Molly Faulker-Bond, the author of Why Vanity Keeps You Poor, puts forth the idea that women spend so much on beauty products and treatments that we leave ourselves in the dust behind men financially. According to this article, U.S. women spend between $12,000 and $15,000 each year on beauty and maintenance. (The link from her article no longer lands directly on the source of that number, so I am not sure where it came from.)
No doubt women spend too damn much on frivolous and basically gratuitous luxuries that can in no way be deemed necessities. I am guilty of it at times, purchasing yet another pink lipstick or splurging on an experimental hair color.
However, where I part ways with Ms. Faulkner-Bond is the assumption that this is strictly a female behavior. Who has ever gone grocery shopping with a member of the male persuasion of any age? Can it be denied that they are flagrant wasters of money? How much higher is your cart piled when you shop with a male who “must” have sugary cereal, this, that, some of that…I rest my case. Fast forward to video games, fishing gear, nerd props (can you say Star Trek?), or hell, beer. Yes, all of these are based on rampant stereotypes, but so is the concept that all women mindlessly shell out major bucks for highlights and pedicures.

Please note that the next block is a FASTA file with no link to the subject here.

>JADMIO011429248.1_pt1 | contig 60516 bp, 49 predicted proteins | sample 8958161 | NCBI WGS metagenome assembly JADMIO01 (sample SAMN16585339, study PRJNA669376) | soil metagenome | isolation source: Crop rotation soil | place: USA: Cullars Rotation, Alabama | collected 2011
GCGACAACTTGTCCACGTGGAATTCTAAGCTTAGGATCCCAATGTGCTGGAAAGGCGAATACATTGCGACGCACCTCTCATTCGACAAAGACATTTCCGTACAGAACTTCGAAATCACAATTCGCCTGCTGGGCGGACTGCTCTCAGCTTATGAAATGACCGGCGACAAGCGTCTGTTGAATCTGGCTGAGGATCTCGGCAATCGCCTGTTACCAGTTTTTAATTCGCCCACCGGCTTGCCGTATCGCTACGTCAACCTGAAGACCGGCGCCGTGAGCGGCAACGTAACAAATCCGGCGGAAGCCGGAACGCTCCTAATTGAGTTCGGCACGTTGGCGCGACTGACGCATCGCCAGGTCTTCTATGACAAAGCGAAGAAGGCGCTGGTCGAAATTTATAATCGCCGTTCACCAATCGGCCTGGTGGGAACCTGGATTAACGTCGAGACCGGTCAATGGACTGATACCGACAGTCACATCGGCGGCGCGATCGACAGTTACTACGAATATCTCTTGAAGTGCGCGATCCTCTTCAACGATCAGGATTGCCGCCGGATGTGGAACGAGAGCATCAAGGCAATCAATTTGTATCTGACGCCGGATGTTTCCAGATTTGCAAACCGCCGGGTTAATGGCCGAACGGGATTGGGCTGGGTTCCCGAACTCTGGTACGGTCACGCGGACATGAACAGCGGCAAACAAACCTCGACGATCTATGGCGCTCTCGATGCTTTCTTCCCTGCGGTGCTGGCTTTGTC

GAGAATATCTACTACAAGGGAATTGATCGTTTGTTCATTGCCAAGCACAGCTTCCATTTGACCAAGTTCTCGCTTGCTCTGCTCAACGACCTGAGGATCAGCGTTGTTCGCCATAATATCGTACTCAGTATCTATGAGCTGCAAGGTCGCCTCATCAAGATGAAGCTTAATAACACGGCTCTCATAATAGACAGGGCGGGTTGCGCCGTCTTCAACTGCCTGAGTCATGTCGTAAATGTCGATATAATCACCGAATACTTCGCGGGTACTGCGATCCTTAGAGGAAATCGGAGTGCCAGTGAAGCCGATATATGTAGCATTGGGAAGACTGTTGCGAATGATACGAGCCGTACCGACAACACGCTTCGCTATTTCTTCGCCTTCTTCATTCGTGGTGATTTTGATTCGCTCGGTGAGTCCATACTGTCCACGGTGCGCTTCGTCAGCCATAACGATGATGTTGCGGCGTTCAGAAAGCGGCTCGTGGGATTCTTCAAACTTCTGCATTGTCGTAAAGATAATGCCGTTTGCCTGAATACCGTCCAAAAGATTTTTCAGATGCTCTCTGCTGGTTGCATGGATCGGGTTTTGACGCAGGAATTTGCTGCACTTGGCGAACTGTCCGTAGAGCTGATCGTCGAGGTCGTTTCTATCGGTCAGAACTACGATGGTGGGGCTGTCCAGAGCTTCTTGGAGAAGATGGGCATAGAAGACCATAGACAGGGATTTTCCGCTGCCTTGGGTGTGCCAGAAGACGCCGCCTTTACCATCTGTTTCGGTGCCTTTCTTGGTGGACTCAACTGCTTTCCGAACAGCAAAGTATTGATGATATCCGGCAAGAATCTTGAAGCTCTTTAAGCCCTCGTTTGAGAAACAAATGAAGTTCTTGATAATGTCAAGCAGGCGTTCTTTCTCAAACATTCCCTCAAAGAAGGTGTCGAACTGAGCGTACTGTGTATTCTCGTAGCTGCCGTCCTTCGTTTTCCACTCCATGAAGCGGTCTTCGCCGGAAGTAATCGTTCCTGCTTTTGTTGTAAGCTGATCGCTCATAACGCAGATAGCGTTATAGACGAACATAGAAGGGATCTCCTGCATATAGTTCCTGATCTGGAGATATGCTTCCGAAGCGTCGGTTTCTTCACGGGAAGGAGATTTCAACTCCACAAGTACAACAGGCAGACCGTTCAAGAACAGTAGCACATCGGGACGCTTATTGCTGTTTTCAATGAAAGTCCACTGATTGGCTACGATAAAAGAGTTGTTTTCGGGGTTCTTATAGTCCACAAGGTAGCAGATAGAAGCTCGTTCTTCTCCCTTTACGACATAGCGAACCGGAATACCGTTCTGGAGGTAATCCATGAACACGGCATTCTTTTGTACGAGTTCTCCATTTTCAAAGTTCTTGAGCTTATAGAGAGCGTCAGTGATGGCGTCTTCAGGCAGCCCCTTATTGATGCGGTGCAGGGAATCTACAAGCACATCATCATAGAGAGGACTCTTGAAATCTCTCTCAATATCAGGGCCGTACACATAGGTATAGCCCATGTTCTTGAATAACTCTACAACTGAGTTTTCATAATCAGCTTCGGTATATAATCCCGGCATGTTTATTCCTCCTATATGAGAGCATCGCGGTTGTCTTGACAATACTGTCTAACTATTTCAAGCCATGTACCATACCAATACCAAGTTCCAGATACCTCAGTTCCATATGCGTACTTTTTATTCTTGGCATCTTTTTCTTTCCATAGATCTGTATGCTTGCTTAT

Let’s remember that women typically do not make a comparable salary as men, simply by being women (one source of many: The Wage Gap, by Gender and Race). Perhaps unfairly starting behind the eight ball is a more significant factor than we care to acknowledge.
I have a retirement account, a savings account, and I draw the line on what I will spend on beauty items. I recognize them as fun but not by any means necessary. Apparently this makes me a bit of an oddball for a woman, according to this article. How about you?
The average American household carries $8000 in credit card debt (source: Money Central). Clearly, neither men nor women should be proudly boasting about their spending habits. I agree that far too much emphasis, downright phobic and manic, is placed on women’s appearance, and that priority needs to shift. However, the claim that women simply can’t manage money is far too simplistic for me, and doesn’t address the real underlying problems: devaluing women for anything but looks, and consumerism, to name only two.